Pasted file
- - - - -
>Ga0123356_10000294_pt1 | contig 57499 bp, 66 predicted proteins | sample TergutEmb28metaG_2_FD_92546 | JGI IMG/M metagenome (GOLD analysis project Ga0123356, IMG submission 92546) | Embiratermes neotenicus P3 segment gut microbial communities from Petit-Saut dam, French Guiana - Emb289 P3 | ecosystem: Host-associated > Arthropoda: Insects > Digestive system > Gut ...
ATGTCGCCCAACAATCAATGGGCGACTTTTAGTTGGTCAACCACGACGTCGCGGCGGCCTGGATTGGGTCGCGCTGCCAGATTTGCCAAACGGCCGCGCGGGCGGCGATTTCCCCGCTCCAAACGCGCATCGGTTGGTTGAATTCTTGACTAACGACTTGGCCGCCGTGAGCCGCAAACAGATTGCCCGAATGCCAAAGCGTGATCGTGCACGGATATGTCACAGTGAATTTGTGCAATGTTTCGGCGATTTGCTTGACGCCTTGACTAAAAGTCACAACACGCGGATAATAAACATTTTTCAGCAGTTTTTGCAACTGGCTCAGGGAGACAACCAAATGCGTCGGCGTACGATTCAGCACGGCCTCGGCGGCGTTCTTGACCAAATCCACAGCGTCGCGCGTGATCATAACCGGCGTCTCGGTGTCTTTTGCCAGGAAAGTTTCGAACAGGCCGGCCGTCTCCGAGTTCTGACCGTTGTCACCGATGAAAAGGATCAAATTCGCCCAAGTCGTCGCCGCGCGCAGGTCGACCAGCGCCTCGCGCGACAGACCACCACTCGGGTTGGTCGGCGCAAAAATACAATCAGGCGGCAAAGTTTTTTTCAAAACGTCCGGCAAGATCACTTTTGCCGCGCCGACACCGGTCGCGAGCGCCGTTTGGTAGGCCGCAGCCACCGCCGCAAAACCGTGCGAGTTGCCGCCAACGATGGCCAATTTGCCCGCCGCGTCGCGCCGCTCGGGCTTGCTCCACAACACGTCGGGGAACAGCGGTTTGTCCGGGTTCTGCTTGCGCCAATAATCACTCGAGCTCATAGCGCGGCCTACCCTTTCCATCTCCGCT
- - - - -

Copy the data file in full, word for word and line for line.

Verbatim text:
>Ga0123356_10000294_pt1 | contig 57499 bp, 66 predicted proteins | sample TergutEmb28metaG_2_FD_92546 | JGI IMG/M metagenome (GOLD analysis project Ga0123356, IMG submission 92546) | Embiratermes neotenicus P3 segment gut microbial communities from Petit-Saut dam, French Guiana - Emb289 P3 | ecosystem: Host-associated > Arthropoda: Insects > Digestive system > Gut ...
ATGTCGCCCAACAATCAATGGGCGACTTTTAGTTGGTCAACCACGACGTCGCGGCGGCCTGGATTGGGTCGCGCTGCCAGATTTGCCAAACGGCCGCGCGGGCGGCGATTTCCCCGCTCCAAACGCGCATCGGTTGGTTGAATTCTTGACTAACGACTTGGCCGCCGTGAGCCGCAAACAGATTGCCCGAATGCCAAAGCGTGATCGTGCACGGATATGTCACAGTGAATTTGTGCAATGTTTCGGCGATTTGCTTGACGCCTTGACTAAAAGTCACAACACGCGGATAATAAACATTTTTCAGCAGTTTTTGCAACTGGCTCAGGGAGACAACCAAATGCGTCGGCGTACGATTCAGCACGGCCTCGGCGGCGTTCTTGACCAAATCCACAGCGTCGCGCGTGATCATAACCGGCGTCTCGGTGTCTTTTGCCAGGAAAGTTTCGAACAGGCCGGCCGTCTCCGAGTTCTGACCGTTGTCACCGATGAAAAGGATCAAATTCGCCCAAGTCGTCGCCGCGCGCAGGTCGACCAGCGCCTCGCGCGACAGACCACCACTCGGGTTGGTCGGCGCAAAAATACAATCAGGCGGCAAAGTTTTTTTCAAAACGTCCGGCAAGATCACTTTTGCCGCGCCGACACCGGTCGCGAGCGCCGTTTGGTAGGCCGCAGCCACCGCCGCAAAACCGTGCGAGTTGCCGCCAACGATGGCCAATTTGCCCGCCGCGTCGCGCCGCTCGGGCTTGCTCCACAACACGTCGGGGAACAGCGGTTTGTCCGGGTTCTGCTTGCGCCAATAATCACTCGAGCTCATAGCGCGGCCTACCCTTTCCATCTCCGCT